The lure of old science fiction

I am so often delighted to find old science fiction (not the sort with scary alien monsters) but those that turn a fanciful eye to either the future or alternate lifestyles in the same of different worlds.

The advent of my IPad and the fact that various kind people are re-publishing old science fiction (past copyright) on the web has allowed me to dig into the genre in ways that I could not do previously. That is largely because South African second hand bookshops do not have a large collection of the older stuff.

I had a delightful trip in time this weekend in the company of one J McCullough in his book “Golf in the year 2000, or, What we are coming to”, which was first published in 1892.

Yes 1892 – more than a century ago, there was this person (I am assuming a man because of the writing style and the entire focus on male thinking) writing ‘future fiction’. 

What always interests me in these books is their predictions for technology in the future. The first intimations of this man’s predictive capabilities came with the man who looked at his ring for the time. I thought the book was slightly early on the wearable technology and so wanted to meet this writer and introduce him to some of the wearable technology of today. Obviously I would need to bring him forward in time.

The next was the tub. Yes tub not tube, yet still an underground type of transport system, rapid and safe.

The biggest of all was the network of mirrors allowing people to watch (without sound unfortunately) on the mirror in their private theatre or in a place of entertainment (such as a pub) activities far away. One was the live ‘broadcast’ of a play, but the biggest was the transmission of a golf game from the USA to Britain.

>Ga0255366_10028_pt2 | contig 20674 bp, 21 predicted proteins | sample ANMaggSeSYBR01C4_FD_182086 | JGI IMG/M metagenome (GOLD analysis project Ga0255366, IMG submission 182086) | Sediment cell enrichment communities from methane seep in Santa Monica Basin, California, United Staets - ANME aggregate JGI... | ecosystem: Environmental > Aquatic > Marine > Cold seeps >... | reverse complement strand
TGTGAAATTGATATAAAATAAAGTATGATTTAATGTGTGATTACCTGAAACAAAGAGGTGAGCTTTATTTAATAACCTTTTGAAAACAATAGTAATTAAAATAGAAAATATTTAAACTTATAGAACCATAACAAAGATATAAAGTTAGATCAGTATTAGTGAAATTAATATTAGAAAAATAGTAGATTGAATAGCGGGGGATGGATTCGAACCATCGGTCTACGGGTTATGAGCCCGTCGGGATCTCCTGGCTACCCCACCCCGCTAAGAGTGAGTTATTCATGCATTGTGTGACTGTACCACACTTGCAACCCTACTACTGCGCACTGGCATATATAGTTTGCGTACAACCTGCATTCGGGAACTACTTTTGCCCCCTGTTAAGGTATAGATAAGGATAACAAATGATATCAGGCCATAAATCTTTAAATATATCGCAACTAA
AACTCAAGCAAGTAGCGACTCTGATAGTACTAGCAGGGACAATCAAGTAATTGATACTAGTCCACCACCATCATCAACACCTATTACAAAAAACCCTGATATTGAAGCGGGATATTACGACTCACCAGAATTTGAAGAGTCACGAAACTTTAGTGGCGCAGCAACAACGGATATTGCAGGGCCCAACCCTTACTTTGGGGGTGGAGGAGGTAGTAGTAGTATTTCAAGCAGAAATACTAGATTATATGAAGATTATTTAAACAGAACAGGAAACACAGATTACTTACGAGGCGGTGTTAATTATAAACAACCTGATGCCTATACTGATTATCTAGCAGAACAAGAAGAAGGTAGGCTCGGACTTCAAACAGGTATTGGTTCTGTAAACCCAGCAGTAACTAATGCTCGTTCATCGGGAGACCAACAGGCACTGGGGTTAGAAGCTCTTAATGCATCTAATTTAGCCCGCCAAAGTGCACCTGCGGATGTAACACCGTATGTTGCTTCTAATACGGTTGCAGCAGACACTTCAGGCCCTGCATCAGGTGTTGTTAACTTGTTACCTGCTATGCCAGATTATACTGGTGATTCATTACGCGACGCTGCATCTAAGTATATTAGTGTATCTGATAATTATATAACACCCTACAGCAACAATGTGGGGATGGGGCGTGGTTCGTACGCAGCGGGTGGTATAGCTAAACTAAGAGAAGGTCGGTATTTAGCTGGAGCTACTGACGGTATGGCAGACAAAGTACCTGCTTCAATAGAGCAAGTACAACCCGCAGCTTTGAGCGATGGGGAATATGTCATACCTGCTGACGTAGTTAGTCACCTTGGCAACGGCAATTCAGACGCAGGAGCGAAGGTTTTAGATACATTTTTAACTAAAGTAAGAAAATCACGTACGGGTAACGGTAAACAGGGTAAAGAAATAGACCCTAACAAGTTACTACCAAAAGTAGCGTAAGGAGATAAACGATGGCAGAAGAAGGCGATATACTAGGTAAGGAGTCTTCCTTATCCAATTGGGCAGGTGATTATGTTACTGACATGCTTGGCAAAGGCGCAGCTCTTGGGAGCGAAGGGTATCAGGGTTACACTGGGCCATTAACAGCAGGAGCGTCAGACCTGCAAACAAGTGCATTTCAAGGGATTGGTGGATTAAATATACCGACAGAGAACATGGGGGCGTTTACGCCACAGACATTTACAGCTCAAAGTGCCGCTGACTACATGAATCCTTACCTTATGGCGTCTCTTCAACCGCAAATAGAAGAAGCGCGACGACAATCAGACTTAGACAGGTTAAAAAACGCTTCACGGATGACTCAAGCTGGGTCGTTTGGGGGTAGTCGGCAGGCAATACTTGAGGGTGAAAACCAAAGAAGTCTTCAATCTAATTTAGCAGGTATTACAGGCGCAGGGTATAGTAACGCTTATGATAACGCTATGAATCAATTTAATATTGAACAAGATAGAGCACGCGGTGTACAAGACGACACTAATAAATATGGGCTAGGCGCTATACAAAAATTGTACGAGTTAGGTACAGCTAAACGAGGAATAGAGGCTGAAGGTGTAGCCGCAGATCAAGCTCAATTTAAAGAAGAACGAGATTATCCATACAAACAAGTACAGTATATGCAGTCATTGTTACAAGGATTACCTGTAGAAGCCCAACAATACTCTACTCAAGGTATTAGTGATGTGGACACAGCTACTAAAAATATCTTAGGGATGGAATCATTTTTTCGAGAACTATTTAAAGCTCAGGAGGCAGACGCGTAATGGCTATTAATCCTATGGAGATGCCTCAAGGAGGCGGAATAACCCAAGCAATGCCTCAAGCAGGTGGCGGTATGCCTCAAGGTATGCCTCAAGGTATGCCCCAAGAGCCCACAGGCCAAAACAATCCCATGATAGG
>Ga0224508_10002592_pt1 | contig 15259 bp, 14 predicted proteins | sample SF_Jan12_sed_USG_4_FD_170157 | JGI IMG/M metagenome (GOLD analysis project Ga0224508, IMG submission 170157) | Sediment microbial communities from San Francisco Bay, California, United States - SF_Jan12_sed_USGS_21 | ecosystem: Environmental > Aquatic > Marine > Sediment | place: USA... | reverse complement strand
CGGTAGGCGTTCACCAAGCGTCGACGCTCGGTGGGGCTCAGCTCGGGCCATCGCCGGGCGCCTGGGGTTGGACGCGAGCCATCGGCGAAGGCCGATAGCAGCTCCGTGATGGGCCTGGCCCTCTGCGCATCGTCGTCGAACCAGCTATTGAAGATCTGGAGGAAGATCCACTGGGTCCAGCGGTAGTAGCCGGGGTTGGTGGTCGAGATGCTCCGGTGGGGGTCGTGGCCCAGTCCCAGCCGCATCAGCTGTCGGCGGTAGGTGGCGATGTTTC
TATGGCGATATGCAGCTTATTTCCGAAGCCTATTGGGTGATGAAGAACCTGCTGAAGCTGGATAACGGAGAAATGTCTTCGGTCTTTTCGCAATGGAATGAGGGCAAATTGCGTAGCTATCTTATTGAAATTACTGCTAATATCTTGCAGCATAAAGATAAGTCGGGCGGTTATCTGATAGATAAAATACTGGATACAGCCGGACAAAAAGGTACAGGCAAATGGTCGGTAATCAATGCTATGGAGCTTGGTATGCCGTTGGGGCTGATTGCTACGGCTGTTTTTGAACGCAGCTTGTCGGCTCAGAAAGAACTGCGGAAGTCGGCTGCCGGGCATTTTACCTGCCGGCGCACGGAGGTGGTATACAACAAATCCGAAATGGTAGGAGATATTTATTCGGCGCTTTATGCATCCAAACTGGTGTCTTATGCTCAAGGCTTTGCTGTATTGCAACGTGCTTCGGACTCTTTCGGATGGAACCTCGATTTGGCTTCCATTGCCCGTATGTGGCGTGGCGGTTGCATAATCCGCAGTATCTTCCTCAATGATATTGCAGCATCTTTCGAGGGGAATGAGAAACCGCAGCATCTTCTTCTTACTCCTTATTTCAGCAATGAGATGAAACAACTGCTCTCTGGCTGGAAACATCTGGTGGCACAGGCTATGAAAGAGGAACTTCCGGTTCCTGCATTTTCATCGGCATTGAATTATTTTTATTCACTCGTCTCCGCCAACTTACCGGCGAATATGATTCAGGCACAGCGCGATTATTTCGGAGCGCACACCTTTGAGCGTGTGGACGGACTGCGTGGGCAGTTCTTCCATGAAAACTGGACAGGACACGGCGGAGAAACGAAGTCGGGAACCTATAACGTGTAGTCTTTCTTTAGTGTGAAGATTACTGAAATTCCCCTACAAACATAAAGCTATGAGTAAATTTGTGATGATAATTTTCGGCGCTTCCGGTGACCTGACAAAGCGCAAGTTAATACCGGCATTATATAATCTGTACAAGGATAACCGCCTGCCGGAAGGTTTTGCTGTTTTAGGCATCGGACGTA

The mentions of perfect coloured photographs wasn’t that much of a surprise as there was a lot of experimentation related to this at the time of his writing. So no points for predicting the already-foreseeable.

Ah well, back to the realities of 2014, and the guesses as to where technology will take us in the future.

10 thoughts on “The lure of old science fiction

  1. This is fantastic! The writing, the everything.

    Yes, I could google. See if such a book was ever written. But I won’t. I don’t want to know. It is uplifting to see a mind, yours, play with possibilities.

    Thank you for this.

  2. Good heavens! I had to check September 2014 just to make sure this was the first post since May!
    And a classic-type Sidey post.

    Hope you are well.

    Er … welcome back?

    I think the word that best describes these type of books might be , quaint.

    It is fun to read old stuff like this to see how the writer imagined the future.
    Quite a few seem to think ‘flying cars’ would be all the rage – Back to the Future and Star Wars, yet few if any that I can recall off hand foresaw the cell phone or the Internet; though Alan Dean Foster envisaged a crude form of internet his his novel Cyberway but th cops in the story still had to ”jack in” to a hard line via a call box with their ‘spinners’ to access the web or call into the police station.
    We going to see you resurrect the Theme?

  3. haha I love classic sci-fi! true what you say,Been enjoying a LOT of Harry Harrison of late – the stuff where it all began – for him anyway! True he’s ripping the genre off but still – good fun!

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